Contingent assets can be used to reduce or eliminate the risk-based element of the PPF levy if certification documentation is filed with and accepted by the PPF. Annual re-certification of existing contingent assets is also required. The deadline for certifying and re-certifying contingent assets (including the provision of hard copy supporting documents) is 5pm on 31 March 2011.

There are the following changes this year:

  • Schemes now trigger the risk-based element of the PPF levy if they are less than 155% (formerly 140%) funded on the PPF valuation basis and pay the full levy if less than 135% (formerly 120%) funded.
  • For types B and C contingent assets (i.e. security, letters of credit and bank guarantees), a reduced levy is payable if the asset improves the funding level on the PPF valuation basis to a level between 135% and 155% (formerly 120% and 140%).
  • The cap on the risk-based element of the PPF levy is increasing from 0.5% to 0.75% of PPF-protected liabilities.
  • A copy print-out of the contingent asset certificate (from "Exchange") must be included when submitting hard copy supporting documents to the PPF.

Compromising pension disputes

Case report:

The Court of Appeal has given its written reasons in the appeal of IMG v German and HR Trustees. As reported in WHiP Issue 19, an oral ruling was given in June 2010 to the effect that the High Court was wrong to rule (see WHiP Issue 15) that section 91 of the Pensions Act 1995, which generally invalidates the surrender of pension rights, prevents the valid settlement of pension disputes.

The Court of Appeal's written reasons confirm that it has overturned the High Court's ruling in this regard. This was the only issue in this appeal: the intention was that if this ruling was given then the remaining disputes in the case could be validly settled.

The question asked of the Court was framed disappointingly narrowly: "Would s91 of the Pensions Act 1995 render unenforceable a court-approved compromise of all the issues in the appeal and cross-appeal?" The judgment is clear, however, that section 91 does not prevent the bona fide compromise of a genuine pension dispute without the need to seek the court's approval.

Financial support directions: High Court decision

Case report:

The Pensions Regulator has already decided to issue a Financial Support Direction (FSD) against certain of the Lehman Brothers and Nortel companies in administration (see WHiP Issues 22 and 20). Those FSDs will require the companies to put financial support in place for the Lehman Brothers and Nortel pension schemes. If the companies do not comply, the Regulator may issue contribution notices requiring the companies to pay contributions to the pension schemes.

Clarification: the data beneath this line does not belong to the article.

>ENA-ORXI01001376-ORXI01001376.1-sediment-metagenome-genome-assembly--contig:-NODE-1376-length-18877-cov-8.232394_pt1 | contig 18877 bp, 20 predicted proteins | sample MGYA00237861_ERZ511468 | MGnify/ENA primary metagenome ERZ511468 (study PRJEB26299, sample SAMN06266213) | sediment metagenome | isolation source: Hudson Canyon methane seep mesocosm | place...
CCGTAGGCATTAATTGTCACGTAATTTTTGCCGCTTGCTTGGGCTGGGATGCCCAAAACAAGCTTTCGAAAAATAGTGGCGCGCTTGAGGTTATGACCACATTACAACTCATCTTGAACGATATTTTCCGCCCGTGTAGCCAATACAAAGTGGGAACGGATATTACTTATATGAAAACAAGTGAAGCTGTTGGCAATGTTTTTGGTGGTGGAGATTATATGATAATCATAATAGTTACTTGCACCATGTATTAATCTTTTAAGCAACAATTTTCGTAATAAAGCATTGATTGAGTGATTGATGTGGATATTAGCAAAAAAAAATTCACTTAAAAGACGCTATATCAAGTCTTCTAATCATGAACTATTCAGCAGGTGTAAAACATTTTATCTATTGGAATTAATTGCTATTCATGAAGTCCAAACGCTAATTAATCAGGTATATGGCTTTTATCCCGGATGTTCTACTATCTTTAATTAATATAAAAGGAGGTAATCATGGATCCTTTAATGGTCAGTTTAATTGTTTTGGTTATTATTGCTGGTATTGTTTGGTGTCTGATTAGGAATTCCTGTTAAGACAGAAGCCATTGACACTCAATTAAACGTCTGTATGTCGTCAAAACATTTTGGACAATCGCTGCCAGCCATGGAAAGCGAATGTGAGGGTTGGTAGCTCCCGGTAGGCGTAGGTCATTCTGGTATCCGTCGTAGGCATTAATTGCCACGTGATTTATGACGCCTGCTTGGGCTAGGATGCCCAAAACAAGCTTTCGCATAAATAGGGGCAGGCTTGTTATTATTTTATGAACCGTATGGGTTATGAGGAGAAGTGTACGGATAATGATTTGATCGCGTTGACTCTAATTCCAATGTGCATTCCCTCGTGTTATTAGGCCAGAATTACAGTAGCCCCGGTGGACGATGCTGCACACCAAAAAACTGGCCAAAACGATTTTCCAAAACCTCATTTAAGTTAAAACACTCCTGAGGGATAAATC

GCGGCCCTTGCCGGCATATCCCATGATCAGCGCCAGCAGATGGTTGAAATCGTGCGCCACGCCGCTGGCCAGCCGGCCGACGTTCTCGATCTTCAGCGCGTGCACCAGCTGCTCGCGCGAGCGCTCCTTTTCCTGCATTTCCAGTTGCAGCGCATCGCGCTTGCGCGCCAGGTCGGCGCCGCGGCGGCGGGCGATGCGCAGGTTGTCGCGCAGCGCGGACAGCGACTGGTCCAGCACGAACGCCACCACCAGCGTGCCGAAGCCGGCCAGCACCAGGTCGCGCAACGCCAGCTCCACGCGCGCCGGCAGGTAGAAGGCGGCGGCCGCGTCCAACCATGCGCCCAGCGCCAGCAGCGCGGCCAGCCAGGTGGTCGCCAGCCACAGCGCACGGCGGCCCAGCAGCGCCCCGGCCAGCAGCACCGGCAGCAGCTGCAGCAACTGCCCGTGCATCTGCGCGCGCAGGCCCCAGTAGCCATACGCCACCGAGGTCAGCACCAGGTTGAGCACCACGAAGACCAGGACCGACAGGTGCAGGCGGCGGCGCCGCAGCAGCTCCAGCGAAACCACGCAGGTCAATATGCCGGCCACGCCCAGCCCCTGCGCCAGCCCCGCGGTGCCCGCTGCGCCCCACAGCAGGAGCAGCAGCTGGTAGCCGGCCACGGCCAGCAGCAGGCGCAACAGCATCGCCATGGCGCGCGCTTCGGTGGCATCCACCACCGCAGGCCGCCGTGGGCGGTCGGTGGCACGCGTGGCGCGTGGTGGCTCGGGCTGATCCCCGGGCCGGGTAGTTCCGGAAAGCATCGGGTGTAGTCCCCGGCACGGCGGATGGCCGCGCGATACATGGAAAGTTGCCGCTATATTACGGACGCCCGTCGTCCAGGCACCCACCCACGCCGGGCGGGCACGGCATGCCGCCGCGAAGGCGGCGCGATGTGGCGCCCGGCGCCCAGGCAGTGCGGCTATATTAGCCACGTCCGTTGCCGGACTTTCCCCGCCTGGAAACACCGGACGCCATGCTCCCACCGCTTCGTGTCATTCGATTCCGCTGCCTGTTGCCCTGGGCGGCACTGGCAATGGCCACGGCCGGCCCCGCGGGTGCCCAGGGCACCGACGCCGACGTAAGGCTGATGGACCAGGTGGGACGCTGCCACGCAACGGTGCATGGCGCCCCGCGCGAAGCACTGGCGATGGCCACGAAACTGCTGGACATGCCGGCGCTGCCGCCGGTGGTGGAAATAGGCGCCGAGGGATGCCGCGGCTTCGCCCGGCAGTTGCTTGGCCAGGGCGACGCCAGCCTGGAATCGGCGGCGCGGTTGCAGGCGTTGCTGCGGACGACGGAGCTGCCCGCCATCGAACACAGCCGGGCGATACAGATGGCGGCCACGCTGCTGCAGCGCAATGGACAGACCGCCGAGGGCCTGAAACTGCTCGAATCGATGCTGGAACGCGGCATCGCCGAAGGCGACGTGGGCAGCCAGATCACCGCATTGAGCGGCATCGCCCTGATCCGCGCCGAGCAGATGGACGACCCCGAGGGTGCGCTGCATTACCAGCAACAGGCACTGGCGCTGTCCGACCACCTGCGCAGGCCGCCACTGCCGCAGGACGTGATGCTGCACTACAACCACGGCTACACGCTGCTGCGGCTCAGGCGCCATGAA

In Bloom and others v The Pensions Regulator (Re Nortel), Mr Justice Briggs has held that liabilities flowing from an FSD to a company after it has gone into administration must be discharged by the administrators as expenses of the administration. The same principle applies to companies in liquidation. This means that an administrator or liquidator must comply with an FSD, and the expenses of doing so may be met as disbursements from the estate. Similarly, if the Pensions Regulator issues a contribution notice because the company has not complied with an FSD during its administration or liquidation, the liability under the contribution notice must also be met as an expense.

Mr Justice Briggs had some sympathy for the view that liabilities flowing from an FSD ought to be provable debts and so rank in the same way as claims by unsecured creditors. But he roundly rejected the administrators' argument that any FSD liabilities should fall into a "black hole" (and effectively be unenforceable against insolvent companies) because they are neither expenses of the administration/liquidation nor provable debts. The judgment will also be a considerable relief to the Pensions Regulator and to pension scheme trustees where the employer is insolvent or threatened with insolvency. Conversely, it may be of concern to other types of creditor of insolvent companies.

It will be also of concern to insolvency practitioners. However, Mr Justice Briggs concluded that the Court would have jurisdiction to determine in advance of an FSD being issued or complied with that an administrator's fees could take priority over any liabilities subsequently arising as a result of the Pensions Regulator issuing an FSD.

This decision does not affect the status of liabilities that arise from an FSD which is issued before the company enters insolvency. Whilst the status of these liabilities was not the subject for determination by the court, the principles set out in this case suggest that such liabilities would rank as provable debts in the company's insolvency.

The administrators have obtained leave to appeal to the Court of Appeal.